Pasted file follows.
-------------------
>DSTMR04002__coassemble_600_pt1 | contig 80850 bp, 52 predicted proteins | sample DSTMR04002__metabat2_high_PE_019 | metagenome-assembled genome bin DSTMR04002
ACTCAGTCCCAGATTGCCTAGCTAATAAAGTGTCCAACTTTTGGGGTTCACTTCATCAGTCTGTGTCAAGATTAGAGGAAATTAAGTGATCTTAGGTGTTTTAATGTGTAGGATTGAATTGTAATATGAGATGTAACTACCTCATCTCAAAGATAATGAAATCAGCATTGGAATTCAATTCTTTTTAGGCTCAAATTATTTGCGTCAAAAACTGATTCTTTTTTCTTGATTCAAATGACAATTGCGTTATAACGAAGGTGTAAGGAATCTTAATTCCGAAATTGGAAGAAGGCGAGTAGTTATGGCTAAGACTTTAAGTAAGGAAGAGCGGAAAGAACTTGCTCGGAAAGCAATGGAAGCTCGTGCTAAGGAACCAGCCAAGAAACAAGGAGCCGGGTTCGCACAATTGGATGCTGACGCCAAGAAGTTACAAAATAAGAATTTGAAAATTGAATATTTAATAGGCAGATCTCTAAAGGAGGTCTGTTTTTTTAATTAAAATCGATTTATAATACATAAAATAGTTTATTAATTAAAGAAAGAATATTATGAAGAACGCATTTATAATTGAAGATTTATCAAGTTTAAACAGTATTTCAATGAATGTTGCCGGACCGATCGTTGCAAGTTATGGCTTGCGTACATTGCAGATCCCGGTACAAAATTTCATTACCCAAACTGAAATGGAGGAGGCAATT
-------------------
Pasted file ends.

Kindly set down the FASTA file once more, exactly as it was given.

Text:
>DSTMR04002__coassemble_600_pt1 | contig 80850 bp, 52 predicted proteins | sample DSTMR04002__metabat2_high_PE_019 | metagenome-assembled genome bin DSTMR04002
ACTCAGTCCCAGATTGCCTAGCTAATAAAGTGTCCAACTTTTGGGGTTCACTTCATCAGTCTGTGTCAAGATTAGAGGAAATTAAGTGATCTTAGGTGTTTTAATGTGTAGGATTGAATTGTAATATGAGATGTAACTACCTCATCTCAAAGATAATGAAATCAGCATTGGAATTCAATTCTTTTTAGGCTCAAATTATTTGCGTCAAAAACTGATTCTTTTTTCTTGATTCAAATGACAATTGCGTTATAACGAAGGTGTAAGGAATCTTAATTCCGAAATTGGAAGAAGGCGAGTAGTTATGGCTAAGACTTTAAGTAAGGAAGAGCGGAAAGAACTTGCTCGGAAAGCAATGGAAGCTCGTGCTAAGGAACCAGCCAAGAAACAAGGAGCCGGGTTCGCACAATTGGATGCTGACGCCAAGAAGTTACAAAATAAGAATTTGAAAATTGAATATTTAATAGGCAGATCTCTAAAGGAGGTCTGTTTTTTTAATTAAAATCGATTTATAATACATAAAATAGTTTATTAATTAAAGAAAGAATATTATGAAGAACGCATTTATAATTGAAGATTTATCAAGTTTAAACAGTATTTCAATGAATGTTGCCGGACCGATCGTTGCAAGTTATGGCTTGCGTACATTGCAGATCCCGGTACAAAATTTCATTACCCAAACTGAAATGGAGGAGGCAATT